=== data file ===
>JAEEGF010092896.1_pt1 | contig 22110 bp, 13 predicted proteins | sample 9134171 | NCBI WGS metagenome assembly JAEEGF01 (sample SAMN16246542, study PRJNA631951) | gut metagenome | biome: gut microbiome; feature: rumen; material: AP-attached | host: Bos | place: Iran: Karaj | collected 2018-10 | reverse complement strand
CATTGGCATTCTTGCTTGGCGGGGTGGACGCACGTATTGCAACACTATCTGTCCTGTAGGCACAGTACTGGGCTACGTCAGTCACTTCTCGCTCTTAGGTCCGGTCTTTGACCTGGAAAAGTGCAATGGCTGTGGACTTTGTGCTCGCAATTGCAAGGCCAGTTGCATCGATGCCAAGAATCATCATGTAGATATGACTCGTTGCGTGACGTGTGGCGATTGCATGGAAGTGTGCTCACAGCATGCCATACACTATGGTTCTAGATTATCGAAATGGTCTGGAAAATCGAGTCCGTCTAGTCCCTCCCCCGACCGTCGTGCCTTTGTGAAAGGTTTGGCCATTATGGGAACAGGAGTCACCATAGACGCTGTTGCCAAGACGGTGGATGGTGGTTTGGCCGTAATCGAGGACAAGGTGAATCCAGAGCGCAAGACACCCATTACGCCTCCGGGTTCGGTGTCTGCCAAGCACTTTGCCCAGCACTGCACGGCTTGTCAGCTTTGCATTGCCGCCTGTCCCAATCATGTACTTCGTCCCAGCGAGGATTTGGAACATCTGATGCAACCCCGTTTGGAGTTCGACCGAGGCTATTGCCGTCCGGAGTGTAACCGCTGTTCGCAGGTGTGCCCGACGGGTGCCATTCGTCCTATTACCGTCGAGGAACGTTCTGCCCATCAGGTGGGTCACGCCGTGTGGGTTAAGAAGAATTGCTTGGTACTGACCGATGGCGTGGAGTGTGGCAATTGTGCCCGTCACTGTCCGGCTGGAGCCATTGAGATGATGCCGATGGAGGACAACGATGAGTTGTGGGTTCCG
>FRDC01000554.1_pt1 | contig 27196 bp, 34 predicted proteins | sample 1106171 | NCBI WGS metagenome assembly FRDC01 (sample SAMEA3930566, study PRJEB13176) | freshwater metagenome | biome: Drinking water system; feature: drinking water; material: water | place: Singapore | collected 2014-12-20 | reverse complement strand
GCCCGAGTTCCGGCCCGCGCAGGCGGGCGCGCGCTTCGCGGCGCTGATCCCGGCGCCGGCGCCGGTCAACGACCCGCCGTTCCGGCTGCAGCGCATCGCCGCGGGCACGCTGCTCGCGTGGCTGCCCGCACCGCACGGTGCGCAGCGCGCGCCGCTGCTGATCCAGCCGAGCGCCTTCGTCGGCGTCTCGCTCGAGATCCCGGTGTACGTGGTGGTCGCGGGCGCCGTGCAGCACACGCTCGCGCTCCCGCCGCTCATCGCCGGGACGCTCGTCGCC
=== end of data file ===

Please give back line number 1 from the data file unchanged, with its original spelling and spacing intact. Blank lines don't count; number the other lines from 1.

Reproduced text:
>JAEEGF010092896.1_pt1 | contig 22110 bp, 13 predicted proteins | sample 9134171 | NCBI WGS metagenome assembly JAEEGF01 (sample SAMN16246542, study PRJNA631951) | gut metagenome | biome: gut microbiome; feature: rumen; material: AP-attached | host: Bos | place: Iran: Karaj | collected 2018-10 | reverse complement strand